You don’t get PC software as good as TomTom Home with the Navigon, and there’s no Mapshare facility that allows you to share in other users’ map corrections for nothing. However you do get free map updates for a year with a refresh once every three months, which means even where major roadworks alter road layouts dramatically, your sat-nav should be able to keep up.
But it’s not all good news. Despite the fact that the Navigon 2100 has a SiRFstarIII chip on board, which ought to provide quick satellite locking and reliable position display, the Navigon 2100 manages to somehow stuff things up. This device seems quicker to lock onto a position than its the 2110 Max was – I never had to wait too long for it to get up and running – but it did struggle to maintain a solid signal in built-up areas.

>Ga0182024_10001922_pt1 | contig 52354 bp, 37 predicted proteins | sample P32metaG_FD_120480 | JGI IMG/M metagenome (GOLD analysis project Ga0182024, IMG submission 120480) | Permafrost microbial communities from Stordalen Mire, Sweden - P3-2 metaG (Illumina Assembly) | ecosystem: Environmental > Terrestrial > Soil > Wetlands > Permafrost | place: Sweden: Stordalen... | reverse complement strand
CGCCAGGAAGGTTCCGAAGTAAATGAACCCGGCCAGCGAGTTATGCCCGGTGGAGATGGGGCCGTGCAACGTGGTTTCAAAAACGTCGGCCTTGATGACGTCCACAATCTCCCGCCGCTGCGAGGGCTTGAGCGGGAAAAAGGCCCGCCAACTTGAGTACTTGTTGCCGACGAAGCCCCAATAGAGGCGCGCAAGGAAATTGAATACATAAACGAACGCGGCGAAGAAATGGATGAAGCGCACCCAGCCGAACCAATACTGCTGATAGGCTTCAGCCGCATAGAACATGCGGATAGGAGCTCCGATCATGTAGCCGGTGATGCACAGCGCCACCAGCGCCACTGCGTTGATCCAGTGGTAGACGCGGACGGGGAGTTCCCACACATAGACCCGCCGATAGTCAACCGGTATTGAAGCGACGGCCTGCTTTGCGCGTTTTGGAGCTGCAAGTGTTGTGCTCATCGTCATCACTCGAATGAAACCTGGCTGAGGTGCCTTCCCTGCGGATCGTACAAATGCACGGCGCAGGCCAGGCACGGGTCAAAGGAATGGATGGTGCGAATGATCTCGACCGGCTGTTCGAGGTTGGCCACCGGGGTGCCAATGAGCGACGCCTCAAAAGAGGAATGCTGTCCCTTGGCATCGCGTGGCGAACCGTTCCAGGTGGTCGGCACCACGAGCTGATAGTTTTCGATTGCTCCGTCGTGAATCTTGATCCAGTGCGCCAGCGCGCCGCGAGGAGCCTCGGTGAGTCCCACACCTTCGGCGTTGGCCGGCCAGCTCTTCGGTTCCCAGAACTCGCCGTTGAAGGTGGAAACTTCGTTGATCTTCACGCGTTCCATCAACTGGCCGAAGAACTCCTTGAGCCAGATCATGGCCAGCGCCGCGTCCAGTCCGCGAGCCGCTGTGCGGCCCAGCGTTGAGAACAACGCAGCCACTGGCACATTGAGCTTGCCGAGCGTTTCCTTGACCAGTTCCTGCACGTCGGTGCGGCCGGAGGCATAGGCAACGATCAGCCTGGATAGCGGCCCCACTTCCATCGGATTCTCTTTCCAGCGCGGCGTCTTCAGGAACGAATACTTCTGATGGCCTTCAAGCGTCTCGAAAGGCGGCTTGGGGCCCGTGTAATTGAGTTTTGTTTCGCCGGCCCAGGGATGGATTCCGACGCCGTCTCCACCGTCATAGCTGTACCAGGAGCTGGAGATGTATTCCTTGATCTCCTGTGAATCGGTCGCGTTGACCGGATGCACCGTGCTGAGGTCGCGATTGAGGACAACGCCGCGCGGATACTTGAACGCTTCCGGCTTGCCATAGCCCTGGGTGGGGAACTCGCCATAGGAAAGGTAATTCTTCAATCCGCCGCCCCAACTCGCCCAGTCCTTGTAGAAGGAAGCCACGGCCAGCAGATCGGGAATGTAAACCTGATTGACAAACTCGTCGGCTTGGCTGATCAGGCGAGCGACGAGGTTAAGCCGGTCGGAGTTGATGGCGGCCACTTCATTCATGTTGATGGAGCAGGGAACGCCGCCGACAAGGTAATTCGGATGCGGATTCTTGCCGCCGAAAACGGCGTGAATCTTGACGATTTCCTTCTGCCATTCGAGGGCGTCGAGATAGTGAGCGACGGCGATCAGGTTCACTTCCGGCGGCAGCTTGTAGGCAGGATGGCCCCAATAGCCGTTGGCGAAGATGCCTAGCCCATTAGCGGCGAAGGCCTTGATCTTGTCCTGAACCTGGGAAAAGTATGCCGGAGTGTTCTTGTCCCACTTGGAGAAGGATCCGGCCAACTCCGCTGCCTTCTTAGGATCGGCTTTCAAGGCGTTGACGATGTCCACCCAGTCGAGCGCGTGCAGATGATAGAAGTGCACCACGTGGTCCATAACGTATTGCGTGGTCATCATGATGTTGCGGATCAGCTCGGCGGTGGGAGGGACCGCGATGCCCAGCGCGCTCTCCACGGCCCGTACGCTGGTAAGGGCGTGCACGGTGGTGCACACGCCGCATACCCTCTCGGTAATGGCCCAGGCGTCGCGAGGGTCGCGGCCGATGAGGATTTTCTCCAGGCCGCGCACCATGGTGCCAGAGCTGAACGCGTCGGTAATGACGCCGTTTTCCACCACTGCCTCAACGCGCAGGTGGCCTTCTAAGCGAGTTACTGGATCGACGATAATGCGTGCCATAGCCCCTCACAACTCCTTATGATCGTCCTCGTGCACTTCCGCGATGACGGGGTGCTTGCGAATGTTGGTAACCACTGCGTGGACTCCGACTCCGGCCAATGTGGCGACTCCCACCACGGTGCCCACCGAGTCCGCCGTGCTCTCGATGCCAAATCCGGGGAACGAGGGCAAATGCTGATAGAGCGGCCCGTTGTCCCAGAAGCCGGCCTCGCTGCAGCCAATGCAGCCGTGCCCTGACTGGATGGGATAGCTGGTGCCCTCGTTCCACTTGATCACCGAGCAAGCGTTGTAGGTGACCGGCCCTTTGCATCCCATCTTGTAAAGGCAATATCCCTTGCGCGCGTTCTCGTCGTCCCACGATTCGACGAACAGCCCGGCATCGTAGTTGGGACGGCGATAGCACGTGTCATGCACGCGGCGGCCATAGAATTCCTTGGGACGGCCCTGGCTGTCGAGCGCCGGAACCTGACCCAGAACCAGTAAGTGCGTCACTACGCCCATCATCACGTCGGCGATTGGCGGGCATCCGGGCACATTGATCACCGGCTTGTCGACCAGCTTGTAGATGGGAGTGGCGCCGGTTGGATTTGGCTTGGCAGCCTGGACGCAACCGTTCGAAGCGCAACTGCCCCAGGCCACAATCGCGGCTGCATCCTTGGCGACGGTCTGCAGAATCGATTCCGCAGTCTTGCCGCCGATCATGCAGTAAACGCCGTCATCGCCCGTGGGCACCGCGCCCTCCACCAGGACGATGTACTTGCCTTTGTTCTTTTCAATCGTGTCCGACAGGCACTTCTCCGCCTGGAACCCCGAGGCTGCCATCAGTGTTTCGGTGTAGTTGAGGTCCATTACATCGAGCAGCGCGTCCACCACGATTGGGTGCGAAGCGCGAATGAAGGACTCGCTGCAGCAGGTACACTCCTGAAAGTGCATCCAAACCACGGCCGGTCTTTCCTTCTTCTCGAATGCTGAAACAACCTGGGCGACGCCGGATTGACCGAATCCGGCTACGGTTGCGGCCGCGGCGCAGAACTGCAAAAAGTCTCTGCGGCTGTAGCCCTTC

On one of my test routes, which traverses London from north east to south west, it became seriously confused around Blackfriars Bridge: it asked me to perform a U-turn when none was possible, the icon representing my current position started to point in random directions, and it repeatedly recalculated the route for no apparent reason until I emerged into more open space.
For all that, the Navigon 2100 is still a very competent sat-nav. It’s not perfect by any means, with fiddly address entry and the occasional satellite signal drop-out, but for £100 it’s a very competent, usable navigation system.
With speed camera information (plus the potential for TMC traffic info), and an excellent mapping engine, some very nice route planning tools and a comprehensive POI database, if you’ve £100 to spend on a sat-nav system, you won’t go far wrong with this.
And though it may occasionally be a little unreliable in very built up areas, for 99 per cent of the time you’ll probably not be driving through forests of skyscrapers.
Score in detail
|Screen Size (inches) (Inch)||3.50 in|
|General Features||Voice Prompt|
|Battery life (Hour)||3.50 Hour - Lithium ion batteryhr|